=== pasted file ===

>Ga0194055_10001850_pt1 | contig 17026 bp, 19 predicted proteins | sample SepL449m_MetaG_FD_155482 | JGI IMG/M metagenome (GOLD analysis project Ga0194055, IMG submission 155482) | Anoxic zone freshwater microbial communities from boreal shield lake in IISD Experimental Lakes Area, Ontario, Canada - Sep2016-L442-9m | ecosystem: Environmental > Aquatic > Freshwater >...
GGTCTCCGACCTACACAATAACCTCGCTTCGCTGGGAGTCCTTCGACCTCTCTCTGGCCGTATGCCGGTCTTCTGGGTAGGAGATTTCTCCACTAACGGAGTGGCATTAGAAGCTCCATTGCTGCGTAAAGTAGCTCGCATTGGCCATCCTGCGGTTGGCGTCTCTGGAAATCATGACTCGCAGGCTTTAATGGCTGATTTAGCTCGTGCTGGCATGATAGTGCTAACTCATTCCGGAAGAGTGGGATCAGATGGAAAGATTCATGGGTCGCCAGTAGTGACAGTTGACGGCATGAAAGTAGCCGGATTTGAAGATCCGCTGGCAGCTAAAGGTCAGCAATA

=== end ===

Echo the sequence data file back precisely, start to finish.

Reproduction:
>Ga0194055_10001850_pt1 | contig 17026 bp, 19 predicted proteins | sample SepL449m_MetaG_FD_155482 | JGI IMG/M metagenome (GOLD analysis project Ga0194055, IMG submission 155482) | Anoxic zone freshwater microbial communities from boreal shield lake in IISD Experimental Lakes Area, Ontario, Canada - Sep2016-L442-9m | ecosystem: Environmental > Aquatic > Freshwater >...
GGTCTCCGACCTACACAATAACCTCGCTTCGCTGGGAGTCCTTCGACCTCTCTCTGGCCGTATGCCGGTCTTCTGGGTAGGAGATTTCTCCACTAACGGAGTGGCATTAGAAGCTCCATTGCTGCGTAAAGTAGCTCGCATTGGCCATCCTGCGGTTGGCGTCTCTGGAAATCATGACTCGCAGGCTTTAATGGCTGATTTAGCTCGTGCTGGCATGATAGTGCTAACTCATTCCGGAAGAGTGGGATCAGATGGAAAGATTCATGGGTCGCCAGTAGTGACAGTTGACGGCATGAAAGTAGCCGGATTTGAAGATCCGCTGGCAGCTAAAGGTCAGCAATA